Artist rendering of the Nancy Roman Space Telescope. Credit: NASA

A University of Hawaiʻi astronomer is part of a team of experts recently awarded $11 million to face the daunting challenge of designing software for NASA’s next-generation space telescope. David Rubin, assistant professor at the UH Department of Physics and Astronomy, will co-lead the team to develop software that can process thousands of supernovae images researchers expect to capture using the Nancy Roman Space Telescope. Set to launch in 2027, the Roman Telescope will peer deeper into space than ever before exploring the infrared spectrum of the universe, seeking out habitable planets, and uncovering the secrets of dark matter and dark energy.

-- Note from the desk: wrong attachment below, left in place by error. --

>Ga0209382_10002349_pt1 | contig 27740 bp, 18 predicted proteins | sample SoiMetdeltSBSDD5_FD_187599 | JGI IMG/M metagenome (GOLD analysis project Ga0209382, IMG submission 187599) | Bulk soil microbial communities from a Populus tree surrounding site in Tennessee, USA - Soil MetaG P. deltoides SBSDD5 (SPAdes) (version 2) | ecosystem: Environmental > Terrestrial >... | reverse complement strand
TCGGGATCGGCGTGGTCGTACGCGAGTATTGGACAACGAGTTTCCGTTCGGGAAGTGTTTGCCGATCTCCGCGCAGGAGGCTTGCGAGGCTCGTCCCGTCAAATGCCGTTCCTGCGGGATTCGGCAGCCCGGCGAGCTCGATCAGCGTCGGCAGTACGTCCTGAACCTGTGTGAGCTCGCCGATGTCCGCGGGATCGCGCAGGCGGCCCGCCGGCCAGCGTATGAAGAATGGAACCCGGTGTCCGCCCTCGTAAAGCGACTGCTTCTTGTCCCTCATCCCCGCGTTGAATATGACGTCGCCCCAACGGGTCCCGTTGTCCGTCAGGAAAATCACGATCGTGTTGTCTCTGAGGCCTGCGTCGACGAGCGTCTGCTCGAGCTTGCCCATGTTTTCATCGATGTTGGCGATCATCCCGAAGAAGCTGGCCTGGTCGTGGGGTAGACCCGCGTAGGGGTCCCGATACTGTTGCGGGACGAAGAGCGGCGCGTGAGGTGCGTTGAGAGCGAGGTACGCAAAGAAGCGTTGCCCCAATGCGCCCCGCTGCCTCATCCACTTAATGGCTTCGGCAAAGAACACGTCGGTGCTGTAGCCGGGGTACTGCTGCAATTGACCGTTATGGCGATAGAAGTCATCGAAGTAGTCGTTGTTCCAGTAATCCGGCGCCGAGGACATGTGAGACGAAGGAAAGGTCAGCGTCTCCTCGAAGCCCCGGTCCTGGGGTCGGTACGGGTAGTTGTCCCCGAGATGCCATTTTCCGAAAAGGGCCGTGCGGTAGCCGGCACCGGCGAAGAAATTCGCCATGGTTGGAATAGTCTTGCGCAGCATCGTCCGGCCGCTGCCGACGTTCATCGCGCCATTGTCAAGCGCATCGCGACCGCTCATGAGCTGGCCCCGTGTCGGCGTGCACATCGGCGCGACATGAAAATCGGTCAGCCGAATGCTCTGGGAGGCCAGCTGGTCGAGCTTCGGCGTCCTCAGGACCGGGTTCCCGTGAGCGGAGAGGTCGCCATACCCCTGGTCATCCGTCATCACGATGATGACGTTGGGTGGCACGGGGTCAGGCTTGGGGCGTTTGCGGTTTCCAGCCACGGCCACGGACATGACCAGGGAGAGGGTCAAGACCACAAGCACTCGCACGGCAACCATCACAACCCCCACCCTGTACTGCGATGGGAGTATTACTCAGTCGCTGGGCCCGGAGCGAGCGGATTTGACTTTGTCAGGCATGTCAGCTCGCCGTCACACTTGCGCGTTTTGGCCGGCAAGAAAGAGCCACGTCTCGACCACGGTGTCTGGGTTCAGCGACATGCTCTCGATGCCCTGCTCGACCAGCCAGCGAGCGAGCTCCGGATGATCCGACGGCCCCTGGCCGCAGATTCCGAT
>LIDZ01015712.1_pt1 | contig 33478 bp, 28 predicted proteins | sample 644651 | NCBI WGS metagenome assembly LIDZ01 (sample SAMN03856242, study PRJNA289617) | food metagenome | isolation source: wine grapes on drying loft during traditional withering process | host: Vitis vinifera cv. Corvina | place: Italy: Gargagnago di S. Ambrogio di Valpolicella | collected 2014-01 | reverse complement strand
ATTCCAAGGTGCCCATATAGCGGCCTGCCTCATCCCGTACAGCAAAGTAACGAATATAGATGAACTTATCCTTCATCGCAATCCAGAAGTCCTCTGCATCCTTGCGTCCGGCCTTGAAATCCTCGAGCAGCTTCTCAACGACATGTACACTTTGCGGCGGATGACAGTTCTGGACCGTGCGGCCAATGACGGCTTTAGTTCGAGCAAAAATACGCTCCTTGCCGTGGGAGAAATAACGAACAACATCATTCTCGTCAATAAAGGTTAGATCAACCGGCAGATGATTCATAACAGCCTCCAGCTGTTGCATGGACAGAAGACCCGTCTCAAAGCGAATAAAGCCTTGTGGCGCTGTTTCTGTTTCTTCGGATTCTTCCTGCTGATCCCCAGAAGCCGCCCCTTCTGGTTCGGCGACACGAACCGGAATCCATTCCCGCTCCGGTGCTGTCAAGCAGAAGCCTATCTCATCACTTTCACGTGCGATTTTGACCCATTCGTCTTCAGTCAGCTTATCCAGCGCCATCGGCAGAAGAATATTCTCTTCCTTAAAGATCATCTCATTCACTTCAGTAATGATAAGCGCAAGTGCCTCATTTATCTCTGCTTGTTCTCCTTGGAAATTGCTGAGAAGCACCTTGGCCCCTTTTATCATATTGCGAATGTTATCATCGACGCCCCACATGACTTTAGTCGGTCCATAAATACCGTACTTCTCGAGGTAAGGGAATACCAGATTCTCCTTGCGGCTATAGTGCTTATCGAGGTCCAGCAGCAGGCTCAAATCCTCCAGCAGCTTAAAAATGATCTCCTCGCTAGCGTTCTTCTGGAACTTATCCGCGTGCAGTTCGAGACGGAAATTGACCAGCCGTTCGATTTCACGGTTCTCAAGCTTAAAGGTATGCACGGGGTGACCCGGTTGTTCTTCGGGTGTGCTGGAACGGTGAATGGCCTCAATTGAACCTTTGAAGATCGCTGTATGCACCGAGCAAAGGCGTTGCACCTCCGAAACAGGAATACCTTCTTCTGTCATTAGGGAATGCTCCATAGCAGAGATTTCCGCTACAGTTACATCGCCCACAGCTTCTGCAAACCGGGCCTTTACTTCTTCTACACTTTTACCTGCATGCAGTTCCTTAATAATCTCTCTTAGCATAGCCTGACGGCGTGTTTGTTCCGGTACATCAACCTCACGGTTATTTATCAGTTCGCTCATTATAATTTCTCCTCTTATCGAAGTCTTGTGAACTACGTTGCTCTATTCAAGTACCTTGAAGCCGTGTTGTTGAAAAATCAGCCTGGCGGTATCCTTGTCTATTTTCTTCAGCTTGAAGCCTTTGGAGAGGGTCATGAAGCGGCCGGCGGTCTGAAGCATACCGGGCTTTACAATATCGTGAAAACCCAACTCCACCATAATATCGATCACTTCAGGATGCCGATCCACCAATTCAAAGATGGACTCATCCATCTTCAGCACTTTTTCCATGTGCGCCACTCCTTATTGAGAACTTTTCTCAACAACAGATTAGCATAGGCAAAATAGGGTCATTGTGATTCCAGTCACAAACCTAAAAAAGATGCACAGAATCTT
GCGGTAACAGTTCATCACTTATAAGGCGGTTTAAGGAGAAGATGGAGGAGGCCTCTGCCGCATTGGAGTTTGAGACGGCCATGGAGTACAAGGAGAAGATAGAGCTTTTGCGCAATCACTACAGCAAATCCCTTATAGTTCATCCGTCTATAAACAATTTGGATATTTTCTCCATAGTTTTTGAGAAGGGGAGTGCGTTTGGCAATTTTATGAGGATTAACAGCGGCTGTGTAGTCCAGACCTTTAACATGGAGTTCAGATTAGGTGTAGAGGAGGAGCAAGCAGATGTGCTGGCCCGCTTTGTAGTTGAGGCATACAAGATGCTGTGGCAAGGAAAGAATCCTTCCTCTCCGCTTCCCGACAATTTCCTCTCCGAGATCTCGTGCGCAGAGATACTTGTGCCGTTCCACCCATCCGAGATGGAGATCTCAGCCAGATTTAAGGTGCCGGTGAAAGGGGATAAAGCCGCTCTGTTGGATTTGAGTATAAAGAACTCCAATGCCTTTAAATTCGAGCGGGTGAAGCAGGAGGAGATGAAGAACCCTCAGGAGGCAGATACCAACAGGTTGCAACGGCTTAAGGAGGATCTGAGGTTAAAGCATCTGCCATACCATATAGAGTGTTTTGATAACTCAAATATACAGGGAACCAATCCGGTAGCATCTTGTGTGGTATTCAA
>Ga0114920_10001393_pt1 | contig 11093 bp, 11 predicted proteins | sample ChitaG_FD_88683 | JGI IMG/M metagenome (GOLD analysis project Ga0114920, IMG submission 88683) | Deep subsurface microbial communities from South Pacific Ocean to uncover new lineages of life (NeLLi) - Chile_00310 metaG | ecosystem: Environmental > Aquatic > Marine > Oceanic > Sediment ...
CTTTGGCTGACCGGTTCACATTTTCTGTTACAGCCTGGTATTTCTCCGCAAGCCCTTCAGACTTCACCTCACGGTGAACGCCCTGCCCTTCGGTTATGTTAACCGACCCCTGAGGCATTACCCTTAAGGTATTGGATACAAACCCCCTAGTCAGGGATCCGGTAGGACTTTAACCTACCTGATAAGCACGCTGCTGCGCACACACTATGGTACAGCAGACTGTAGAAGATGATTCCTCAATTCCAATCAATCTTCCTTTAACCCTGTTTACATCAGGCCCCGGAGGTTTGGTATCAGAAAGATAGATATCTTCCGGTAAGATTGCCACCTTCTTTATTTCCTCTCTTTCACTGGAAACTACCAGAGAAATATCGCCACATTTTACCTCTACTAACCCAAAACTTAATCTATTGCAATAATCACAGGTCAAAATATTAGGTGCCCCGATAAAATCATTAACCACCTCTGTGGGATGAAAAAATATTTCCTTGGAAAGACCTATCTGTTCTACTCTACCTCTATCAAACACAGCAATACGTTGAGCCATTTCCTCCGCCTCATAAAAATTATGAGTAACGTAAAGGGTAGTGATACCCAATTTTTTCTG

“Roman will revolutionize our understanding of the universe with its unprecedented volume and quality of data,” Rubin said. “But with all that data comes strict requirements on the accuracy of the software. That makes for an exciting project, but it is also intimidating.”

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